Recent Problems in Evolution - 1993

Table of Contents

Oxygen radical production in aerobic metabolism is a failure in the natural selection process

Oxygen radicals are involved in the development of many pathological states. However, oxygen radical production is a fact of aerobic metabolism. One would think that such harmful reactions would have been eliminated through the selection of evolution. (Barja G. Oxygen radicals, a failure or a success of evolution? Free Radical Research Communications 18 (2): 63-70, 1993.)

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Origin of simian An order of mammals including man, apes, monkeys, etc., often characterized by large brains and flexible hands and feet.primates remains a mystery

Recent discoveries of fossil An order of mammals including man, apes, monkeys, etc., often characterized by large brains and flexible hands and feet.primate specimens have produced several surprises and challenged prevailing views of early An order of mammals including man, apes, monkeys, etc., often characterized by large brains and flexible hands and feet.primate evolution. Plesiadapiformes, long regarded as "archaic An order of mammals including man, apes, monkeys, etc., often characterized by large brains and flexible hands and feet.primates," may perhaps be linked to the peculiar colugos instead. Inferred relationships of the earliest known undoubted An order of mammals including man, apes, monkeys, etc., often characterized by large brains and flexible hands and feet.primates (adapids and omomyids) are in turmoil. Both groups have been proposed as sources for the simian An order of mammals including man, apes, monkeys, etc., often characterized by large brains and flexible hands and feet.primates. (Martin RD. Nature 363 (6426): 223-34, 1993.)

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The human lung is "primitive" compared to other mammals

The human lung shows permanent retention of certain features (such as the absence of an infracardiac lobe, or the subdivision of the lobes in lobules) found in most mammal fetuses or youngsters. This phenomenon seems to be in line with the fetalization theory of Louis Bolk, who considered man as a retarded and unspecialized mammal. (Verhulst J. Louis Bolk revisited: I. Is the human lung a retarded organ? Medical Hypotheses 40 (5): 311-20, 1993.)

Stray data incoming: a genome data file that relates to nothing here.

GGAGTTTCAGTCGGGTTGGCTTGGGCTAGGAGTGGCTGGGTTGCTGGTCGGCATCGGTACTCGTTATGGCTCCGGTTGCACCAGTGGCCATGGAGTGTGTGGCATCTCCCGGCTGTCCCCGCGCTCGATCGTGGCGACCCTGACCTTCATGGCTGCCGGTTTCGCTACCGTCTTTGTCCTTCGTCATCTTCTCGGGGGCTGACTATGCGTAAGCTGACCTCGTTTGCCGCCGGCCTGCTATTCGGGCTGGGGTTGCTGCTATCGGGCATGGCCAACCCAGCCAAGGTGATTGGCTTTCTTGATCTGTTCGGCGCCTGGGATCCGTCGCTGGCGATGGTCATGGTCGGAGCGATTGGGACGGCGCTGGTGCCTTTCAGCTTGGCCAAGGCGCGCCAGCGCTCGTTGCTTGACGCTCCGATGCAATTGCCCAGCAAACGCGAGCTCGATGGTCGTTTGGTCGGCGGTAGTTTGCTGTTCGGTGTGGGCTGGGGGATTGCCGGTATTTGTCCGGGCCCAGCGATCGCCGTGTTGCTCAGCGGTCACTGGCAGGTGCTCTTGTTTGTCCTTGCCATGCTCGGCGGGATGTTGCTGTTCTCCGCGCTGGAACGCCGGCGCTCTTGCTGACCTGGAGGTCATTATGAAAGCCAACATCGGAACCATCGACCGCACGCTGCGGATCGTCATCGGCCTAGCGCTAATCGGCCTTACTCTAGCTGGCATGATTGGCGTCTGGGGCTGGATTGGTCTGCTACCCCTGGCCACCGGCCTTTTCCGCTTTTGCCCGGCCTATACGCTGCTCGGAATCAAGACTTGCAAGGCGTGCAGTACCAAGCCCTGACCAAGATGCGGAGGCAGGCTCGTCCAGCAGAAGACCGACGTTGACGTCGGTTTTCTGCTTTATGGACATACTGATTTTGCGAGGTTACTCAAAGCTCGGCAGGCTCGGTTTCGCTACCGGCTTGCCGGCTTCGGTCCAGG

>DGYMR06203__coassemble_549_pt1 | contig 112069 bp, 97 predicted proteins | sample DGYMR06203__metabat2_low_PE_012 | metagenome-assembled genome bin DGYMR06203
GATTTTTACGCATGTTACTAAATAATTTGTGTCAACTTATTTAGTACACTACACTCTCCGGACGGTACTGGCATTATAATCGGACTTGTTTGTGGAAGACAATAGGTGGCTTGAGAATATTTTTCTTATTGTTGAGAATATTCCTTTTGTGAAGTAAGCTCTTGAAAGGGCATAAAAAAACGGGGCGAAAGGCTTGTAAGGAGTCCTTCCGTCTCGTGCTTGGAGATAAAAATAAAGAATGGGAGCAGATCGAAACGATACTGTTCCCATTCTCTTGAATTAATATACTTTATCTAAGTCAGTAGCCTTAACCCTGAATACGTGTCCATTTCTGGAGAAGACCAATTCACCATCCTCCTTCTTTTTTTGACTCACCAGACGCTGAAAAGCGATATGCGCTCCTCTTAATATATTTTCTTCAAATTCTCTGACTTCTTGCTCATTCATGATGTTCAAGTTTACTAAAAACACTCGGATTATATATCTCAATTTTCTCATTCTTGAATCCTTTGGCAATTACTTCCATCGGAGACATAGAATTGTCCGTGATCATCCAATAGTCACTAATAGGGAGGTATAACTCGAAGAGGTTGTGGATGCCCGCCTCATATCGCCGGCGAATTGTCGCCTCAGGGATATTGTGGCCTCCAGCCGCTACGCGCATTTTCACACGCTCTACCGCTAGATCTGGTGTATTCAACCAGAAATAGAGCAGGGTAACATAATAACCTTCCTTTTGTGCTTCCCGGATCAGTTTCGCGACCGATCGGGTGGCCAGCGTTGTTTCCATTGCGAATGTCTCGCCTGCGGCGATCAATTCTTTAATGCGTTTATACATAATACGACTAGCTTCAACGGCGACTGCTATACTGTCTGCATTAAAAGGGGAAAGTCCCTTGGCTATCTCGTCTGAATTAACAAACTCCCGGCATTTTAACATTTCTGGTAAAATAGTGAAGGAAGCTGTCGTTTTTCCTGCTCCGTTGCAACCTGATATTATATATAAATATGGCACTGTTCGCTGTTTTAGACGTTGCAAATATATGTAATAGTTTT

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Mortality of All body cells, except the reproductive cells.somatic cells compared to germ cells

Similar to prokaryotic cells, the germ cells of animals are immortal, whereas All body cells, except the reproductive cells.somatic cells are mortal, that is, they are able to carry out only a finite number of divisions. Evolution has yet to explain the advantage gained when All body cells, except the reproductive cells.somatic cells acquired mortality. (Denis H. and Lacroix J.C. Trends in Genetics 9 (1): 7-11, 1993.)

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Sudden appearance of new planktic species

The micropaleontological record of deep-sea sediments is demonstrably continuous through time and, therefore, is a good record by which to measure "evolutionary" processes. Several taxa, including Coccolithophorida, planktic Foraminifera, Radiolaria, and diatoms, are abundantly represented. Some species appear suddenly in the record while other species grade into different ones at rates that range from 100,000 years to millions of years. The rates are usually different for different morphological characters within the same lineage. Every few million years a mass extinction occurs--the disappearance of a number of taxa apparently caused by an environmental upset of some kind. The rapidity of replacement by new species is difficult to explain by evolutionary theories. (Emiliani C. Biosystems 31 (2-3): 155-9, 1993.)

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Lack of complexity of amphibian brain

Comparative neuroanatomists since Herrick [1914] have been aware of the paradox that the brain of amphibians, especially salamanders, is less complex than one would expect based on their phylogenetic position among the Tetrapoda. Many features of the brain are less differentiated in salamanders than in tetrapod outgroups, including chondrichthyans and bony fishes, and for some brain characters, the salamander brain is even more simple than that of the agnathans. (Roth G., Nishikawa KC., Naujoks-Manteuffel C., Schmidt A. and Wake D.B. Brain, Behavior & Evolution 42 (3): 137-70, 1993.)

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